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Figure 2. Example of Tesla reporting avoided emissions in the Tesla Impact Report 2022.

The examples above highlight the growing trend among companies to showcase their contributions to decreasing emissions through solutions with avoided emissions. Furthermore, avoided emissions are often used as criteria in green bond financing. Green bonds enable companies to access financing for projects that are deemed to have positive environmental impacts. Some recent examples in the energy and utilities sector include Xcel Energy and Repsol. With more companies looking to address climate change, one can expect to see increased interest in green bonds which will also drive more assessment of avoided emissions.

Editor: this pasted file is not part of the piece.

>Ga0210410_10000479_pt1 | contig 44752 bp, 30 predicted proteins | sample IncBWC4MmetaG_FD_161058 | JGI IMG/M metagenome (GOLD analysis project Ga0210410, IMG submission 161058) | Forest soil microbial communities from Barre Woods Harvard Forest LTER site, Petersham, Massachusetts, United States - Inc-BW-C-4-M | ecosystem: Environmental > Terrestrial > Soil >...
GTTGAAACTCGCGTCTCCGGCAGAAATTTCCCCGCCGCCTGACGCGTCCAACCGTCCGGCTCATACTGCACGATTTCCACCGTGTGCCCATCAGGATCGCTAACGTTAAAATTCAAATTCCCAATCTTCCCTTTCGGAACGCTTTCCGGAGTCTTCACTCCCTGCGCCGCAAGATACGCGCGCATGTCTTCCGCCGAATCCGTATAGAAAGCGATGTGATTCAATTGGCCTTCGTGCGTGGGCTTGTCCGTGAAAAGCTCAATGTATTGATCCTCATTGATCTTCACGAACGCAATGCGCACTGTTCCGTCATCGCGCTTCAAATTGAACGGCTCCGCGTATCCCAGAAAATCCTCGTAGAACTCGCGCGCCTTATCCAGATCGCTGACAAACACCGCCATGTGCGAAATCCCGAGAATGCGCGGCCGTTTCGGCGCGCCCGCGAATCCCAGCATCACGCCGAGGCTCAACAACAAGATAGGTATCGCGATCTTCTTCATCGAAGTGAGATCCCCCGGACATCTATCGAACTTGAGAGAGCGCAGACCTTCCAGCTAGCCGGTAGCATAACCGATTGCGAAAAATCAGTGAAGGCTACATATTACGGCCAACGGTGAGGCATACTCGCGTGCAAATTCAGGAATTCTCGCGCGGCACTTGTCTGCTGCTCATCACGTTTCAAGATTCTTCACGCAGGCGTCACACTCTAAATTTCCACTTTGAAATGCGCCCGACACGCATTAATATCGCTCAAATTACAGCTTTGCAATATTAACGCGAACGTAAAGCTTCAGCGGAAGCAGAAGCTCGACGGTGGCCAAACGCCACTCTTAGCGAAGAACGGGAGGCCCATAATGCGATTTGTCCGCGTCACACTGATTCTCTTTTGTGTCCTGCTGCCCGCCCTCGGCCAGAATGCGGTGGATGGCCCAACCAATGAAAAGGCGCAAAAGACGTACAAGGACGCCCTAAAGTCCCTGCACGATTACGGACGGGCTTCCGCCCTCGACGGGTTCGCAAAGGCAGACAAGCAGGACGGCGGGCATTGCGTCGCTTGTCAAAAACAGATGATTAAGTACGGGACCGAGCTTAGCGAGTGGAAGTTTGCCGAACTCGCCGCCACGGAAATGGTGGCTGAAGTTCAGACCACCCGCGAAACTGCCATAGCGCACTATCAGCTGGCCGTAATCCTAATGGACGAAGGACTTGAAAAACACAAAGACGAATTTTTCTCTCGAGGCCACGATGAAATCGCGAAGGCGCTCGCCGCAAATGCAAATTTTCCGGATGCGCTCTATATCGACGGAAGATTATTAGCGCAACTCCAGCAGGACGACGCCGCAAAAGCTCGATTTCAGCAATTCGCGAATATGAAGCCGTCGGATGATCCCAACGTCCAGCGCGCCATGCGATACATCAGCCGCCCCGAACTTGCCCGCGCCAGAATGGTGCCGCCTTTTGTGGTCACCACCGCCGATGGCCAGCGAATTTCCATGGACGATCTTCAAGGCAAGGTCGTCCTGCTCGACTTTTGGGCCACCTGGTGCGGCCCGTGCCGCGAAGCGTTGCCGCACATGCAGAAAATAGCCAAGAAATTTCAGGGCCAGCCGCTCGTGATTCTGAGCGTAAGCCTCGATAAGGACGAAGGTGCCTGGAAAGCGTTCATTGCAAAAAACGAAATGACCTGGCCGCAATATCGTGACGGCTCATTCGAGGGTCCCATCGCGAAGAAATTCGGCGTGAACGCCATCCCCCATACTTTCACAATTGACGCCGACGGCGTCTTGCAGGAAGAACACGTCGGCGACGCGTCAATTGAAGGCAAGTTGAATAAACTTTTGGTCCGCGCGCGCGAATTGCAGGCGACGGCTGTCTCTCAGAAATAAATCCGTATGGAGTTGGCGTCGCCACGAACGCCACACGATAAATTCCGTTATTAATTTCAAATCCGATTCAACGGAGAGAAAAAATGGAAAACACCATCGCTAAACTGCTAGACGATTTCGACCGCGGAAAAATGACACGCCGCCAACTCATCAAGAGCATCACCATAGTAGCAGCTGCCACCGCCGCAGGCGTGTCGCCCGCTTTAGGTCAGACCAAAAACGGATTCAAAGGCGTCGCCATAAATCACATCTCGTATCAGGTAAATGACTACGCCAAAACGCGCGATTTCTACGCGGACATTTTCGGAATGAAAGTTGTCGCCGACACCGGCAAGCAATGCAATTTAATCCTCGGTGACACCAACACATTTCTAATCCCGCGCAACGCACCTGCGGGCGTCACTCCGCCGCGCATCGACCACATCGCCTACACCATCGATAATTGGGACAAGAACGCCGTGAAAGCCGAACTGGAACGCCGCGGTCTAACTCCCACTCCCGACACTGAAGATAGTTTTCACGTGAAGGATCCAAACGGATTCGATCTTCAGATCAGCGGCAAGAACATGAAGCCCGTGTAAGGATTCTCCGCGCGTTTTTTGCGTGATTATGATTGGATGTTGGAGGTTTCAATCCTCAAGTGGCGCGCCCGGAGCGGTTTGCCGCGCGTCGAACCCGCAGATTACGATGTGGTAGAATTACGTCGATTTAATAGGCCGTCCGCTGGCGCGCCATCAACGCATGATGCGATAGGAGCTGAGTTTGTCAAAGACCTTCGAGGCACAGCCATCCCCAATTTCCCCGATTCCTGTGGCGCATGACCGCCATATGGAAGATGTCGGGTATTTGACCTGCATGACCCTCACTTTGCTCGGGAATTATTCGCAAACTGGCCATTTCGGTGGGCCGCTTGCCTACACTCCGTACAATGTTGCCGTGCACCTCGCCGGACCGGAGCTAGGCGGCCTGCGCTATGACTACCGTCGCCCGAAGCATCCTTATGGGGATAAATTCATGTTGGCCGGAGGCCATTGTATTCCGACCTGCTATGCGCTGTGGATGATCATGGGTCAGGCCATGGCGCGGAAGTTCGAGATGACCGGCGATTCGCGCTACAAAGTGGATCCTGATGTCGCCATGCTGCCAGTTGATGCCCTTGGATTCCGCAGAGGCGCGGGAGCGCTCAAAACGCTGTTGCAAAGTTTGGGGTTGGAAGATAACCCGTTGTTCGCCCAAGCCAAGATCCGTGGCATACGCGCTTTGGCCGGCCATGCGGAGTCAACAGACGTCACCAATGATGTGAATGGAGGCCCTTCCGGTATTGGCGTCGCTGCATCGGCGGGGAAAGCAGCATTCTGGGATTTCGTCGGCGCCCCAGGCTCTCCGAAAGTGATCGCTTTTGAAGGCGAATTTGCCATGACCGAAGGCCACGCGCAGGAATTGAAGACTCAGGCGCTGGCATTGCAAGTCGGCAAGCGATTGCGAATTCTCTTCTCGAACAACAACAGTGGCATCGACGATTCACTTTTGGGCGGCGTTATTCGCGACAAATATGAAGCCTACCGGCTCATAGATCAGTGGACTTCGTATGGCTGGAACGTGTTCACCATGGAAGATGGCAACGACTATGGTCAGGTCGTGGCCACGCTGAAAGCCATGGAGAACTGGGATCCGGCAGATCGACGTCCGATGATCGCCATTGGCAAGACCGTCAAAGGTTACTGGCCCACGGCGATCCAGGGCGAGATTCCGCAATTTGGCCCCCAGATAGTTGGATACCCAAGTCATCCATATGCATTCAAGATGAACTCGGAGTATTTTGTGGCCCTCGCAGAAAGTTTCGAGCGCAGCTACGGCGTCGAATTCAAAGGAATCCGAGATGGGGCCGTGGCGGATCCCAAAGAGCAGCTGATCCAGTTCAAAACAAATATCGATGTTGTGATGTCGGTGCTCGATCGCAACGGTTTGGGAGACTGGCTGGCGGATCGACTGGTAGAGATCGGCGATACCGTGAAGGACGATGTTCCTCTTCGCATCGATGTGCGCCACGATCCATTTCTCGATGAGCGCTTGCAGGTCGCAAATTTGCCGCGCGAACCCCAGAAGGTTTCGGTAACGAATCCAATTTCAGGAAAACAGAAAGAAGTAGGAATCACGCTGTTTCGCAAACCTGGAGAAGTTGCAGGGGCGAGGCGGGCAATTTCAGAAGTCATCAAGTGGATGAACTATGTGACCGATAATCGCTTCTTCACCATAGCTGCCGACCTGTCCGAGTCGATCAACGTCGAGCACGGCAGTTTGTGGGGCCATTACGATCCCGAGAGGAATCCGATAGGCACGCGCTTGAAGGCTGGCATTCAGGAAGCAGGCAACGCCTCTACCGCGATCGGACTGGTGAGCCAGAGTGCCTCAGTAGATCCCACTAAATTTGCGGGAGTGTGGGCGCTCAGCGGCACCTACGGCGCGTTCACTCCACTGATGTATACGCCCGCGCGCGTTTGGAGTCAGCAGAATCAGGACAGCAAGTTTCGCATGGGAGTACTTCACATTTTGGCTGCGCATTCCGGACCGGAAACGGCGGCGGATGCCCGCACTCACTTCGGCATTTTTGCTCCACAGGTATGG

Avoided emissions are a useful tool for oil & gas companies looking to communicate the positive impacts of their renewable energy and other emissions-free investments and initiatives. Operators should therefore be aware of the spectrum of reporting methodologies and clearly document the standards and assumptions used to ensure transparency and defensibility of their claims. More importantly, however, without high-resolution Scopes 1, 2 and 3 carbon accounting, focusing on avoided emissions is moot on an energy company’s journey to reduce carbon emissions.  Calculating and communicating the company’s carbon across its value chain is a prerequisite to accounting and reporting avoided emissions.